Overseas Bank Accounts

Understanding compliance and disclosure of foreign bank accounts

The U.S. taxes its citizens and most resident aliens on a worldwide basis. Therefore, their income is subject to U.S. income tax and reporting requirements, regardless of where they resides. Sometimes,  to avoid penalties or because they were not aware of their filing obligations, numerous U.S. taxpayers with foreign accounts or living abroad have failed to file U.S. income tax returns to properly disclose foreign accounts and income in a timely manner.

The IRS originally announced the Offshore Voluntary Disclosure Program (OVDP) in January 2012, requiring submission of income tax returns and Foreign Bank Account Reports (FBARs) for eight tax years to avoid significant penalties and criminal prosecution. This program is modeled after the 2011 Offshore Voluntary Disclosure Initiative (OVDI), but it increases the maximum FBAR-related penalty from 25 to 27.5 percent. Although there is no set deadline for people to apply, the terms of the program could change at any time.

The voluntary disclosure program is part of a wider effort by the IRS to stop offshore tax evasion and ensure tax compliance.  This effort includes criminal prosecution and third-party reporting under the Foreign Account Tax Compliance Act (FATCA).  FATCA was signed into law in 2010, aimed at Foreign Financial Institutions (FFIs) to prevent tax evasion by U.S. citizens and residents through offshore accounts. Under FATCA, an FFI may agree to report information on U.S. accounts.  FFIs that choose not to enter into this agreement are subject to a 30 percent withholding tax on all U.S. sourced payments.

But now the clock is ticking, as foreign banks work hard to identify their account holders that are US citizens. Since some banks do not wish to comply with the reporting requirement they must force their U.S. customers to close the accounts while notifying them of their obligations.

Some U.S. citizens living abroad and dual citizens raised concern that they should not be subject to this level of scrutiny since they have always complied with the tax rules in the country where they reside and were simply unaware that they were still required to file US tax returns or disclose their foreign accounts. In response, the IRS created a Streamlined Filing Procedure (SFP) for non-resident U.S. taxpayers. It is intended to encourage current non-residents and dual citizens who have not filed U.S. income tax to file delinquent returns and become compliant.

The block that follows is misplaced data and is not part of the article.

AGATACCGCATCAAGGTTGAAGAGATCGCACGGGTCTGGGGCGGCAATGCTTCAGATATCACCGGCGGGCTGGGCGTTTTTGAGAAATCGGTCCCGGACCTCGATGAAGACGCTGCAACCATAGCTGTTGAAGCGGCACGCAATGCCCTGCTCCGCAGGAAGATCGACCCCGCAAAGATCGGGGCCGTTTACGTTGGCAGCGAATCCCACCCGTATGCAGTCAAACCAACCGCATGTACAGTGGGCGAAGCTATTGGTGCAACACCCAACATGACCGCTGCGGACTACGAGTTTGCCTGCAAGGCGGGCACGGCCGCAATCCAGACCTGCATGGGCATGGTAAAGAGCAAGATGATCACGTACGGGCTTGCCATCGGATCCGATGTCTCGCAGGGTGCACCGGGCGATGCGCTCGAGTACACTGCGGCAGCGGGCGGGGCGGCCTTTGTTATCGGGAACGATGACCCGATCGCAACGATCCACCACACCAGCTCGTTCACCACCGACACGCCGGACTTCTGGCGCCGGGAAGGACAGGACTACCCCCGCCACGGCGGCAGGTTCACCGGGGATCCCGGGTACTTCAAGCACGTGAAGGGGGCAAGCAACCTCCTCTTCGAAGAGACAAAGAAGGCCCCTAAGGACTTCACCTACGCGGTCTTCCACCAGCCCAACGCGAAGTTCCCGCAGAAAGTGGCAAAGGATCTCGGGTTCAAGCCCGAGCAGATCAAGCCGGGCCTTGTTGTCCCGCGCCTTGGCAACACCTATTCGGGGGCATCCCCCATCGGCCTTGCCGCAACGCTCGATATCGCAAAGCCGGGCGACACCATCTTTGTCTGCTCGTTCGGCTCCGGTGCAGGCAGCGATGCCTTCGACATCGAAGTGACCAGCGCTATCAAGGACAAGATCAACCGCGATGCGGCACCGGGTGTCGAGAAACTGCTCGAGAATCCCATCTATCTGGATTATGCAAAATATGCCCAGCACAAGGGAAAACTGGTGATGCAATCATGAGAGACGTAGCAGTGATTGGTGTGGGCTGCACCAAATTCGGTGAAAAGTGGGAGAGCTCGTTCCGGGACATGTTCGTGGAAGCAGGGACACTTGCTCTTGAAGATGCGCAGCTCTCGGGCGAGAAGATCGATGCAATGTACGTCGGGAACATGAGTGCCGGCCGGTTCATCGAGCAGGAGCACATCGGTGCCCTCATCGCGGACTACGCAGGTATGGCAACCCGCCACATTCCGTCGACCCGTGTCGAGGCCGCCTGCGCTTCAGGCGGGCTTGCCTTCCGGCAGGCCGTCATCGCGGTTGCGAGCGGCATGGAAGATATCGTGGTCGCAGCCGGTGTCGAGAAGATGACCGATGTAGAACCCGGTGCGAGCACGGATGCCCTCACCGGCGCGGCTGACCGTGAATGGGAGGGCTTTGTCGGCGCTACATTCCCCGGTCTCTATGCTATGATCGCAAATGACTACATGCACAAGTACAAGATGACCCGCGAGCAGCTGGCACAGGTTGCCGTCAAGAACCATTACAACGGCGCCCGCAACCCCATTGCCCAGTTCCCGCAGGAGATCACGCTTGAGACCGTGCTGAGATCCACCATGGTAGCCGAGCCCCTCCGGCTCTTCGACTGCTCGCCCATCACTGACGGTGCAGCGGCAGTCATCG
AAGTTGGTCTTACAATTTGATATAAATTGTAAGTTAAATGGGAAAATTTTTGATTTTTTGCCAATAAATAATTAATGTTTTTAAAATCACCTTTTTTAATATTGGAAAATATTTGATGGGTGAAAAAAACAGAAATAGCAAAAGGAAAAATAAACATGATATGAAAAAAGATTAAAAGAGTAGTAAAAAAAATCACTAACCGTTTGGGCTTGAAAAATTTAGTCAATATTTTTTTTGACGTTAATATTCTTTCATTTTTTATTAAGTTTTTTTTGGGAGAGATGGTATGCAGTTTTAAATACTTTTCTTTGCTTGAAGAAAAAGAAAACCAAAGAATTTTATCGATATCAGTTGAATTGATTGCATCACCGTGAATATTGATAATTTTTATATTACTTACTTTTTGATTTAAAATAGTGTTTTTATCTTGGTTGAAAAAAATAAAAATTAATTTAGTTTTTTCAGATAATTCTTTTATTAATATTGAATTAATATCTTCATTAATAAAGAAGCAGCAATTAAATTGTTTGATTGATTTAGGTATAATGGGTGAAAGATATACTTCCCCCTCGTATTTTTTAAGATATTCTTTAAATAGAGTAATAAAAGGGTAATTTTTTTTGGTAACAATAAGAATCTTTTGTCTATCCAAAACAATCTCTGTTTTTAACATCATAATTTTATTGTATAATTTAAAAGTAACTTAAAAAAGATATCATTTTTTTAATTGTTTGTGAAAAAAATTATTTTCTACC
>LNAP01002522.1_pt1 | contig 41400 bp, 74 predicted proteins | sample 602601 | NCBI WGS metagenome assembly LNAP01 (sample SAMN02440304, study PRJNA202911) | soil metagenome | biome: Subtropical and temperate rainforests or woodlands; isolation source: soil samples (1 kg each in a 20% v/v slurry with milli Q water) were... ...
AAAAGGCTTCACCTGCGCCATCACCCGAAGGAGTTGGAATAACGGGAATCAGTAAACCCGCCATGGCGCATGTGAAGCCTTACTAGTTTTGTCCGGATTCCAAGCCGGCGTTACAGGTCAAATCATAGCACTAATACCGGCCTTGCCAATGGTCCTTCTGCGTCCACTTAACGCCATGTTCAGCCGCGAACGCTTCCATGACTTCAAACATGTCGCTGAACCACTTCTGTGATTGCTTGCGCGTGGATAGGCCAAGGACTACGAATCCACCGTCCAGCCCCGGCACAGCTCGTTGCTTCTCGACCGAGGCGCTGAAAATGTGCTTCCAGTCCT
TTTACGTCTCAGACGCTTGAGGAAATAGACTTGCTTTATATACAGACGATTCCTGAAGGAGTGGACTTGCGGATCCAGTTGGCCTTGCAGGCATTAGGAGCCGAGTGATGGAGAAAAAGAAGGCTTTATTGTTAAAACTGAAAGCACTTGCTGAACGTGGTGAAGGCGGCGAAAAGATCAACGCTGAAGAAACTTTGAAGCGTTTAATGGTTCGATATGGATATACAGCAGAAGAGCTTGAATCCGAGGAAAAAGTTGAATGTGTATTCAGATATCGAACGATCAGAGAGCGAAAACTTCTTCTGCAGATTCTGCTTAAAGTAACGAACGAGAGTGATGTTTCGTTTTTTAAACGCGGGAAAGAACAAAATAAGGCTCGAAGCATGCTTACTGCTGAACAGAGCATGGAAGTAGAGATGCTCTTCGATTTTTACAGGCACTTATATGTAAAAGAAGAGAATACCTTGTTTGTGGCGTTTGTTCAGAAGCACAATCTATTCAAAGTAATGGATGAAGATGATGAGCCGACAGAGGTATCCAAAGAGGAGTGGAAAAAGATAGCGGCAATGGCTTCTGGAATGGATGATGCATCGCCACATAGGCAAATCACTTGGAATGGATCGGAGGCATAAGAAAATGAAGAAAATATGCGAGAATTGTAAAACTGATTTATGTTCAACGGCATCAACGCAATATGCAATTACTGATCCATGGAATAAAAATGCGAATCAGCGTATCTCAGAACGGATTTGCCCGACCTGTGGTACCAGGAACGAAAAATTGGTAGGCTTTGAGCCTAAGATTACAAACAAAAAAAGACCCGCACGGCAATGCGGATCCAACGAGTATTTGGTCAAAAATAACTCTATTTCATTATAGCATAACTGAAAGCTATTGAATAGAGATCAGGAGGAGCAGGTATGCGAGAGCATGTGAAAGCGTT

The streamlined procedure is designed for taxpayers who present a low compliance risk. The new procedures are for non-residents including, but not limited to, dual citizens who have not filed U.S. income tax or Reports of Foreign Bank and Financial Accounts (FBARs).  Taxpayers who believe they are low-risk account holders should consult an expert to determine if they are an appropriate candidate for the program.

The IRS will determine the level of compliance risk present by analysis of the responses to the questionnaire required for the submission, as well as on information provided on the income returns filed. The IRS has indicated that the review of the submission will be expedited and they will not present penalties or pursue follow-up actions for taxpayers who present a low compliance risk. Submissions that present higher compliance risks are not eligible for the new procedure and will be subject to a more thorough review and possibly full examination.

Taxpayers utilizing the streamlined procedure will be required to file delinquent tax returns (with appropriate related information returns) for the past three years and to file delinquent FBARs for the past six years. Payment for tax and interest, if applicable, must be remitted along with delinquent tax returns. Additionally, taxpayers must complete a questionnaire identifying the taxpayer’s financial interests in foreign financial accounts, including interests in and signature authority over financial accounts outside their country of residence and other questions relating to their foreign interests and compliance. The questionnaire must be signed under penalty of perjury.

Tony Torchia, CPA is a partner at RotenbergMeril where he primarily engages in tax planning and multi-state compliance issues for closely-held entities, international companies and their owners. Torchia is the director of the firm’s trust and estate taxation practice and retirement plan audit services. RotenbergMeril is dedicated to helping clients resolve complicated international tax issues, navigate FATCA and other tax-related regulations, and gain tax compliance.  For more information please visit



Share this post

Meadowlands Magazine

Meadowlands Magazine

Meadowlands Magazine, the official publication of the Meadowlands Chamber and its affiliate organizations, has proudly served the business community of the Meadowlands region for over 40 years. We are among largest business magazine in New Jersey (second by circulation) and offer prime visibility opportunities for businesses to connect with potential customers.

No comments

Add yours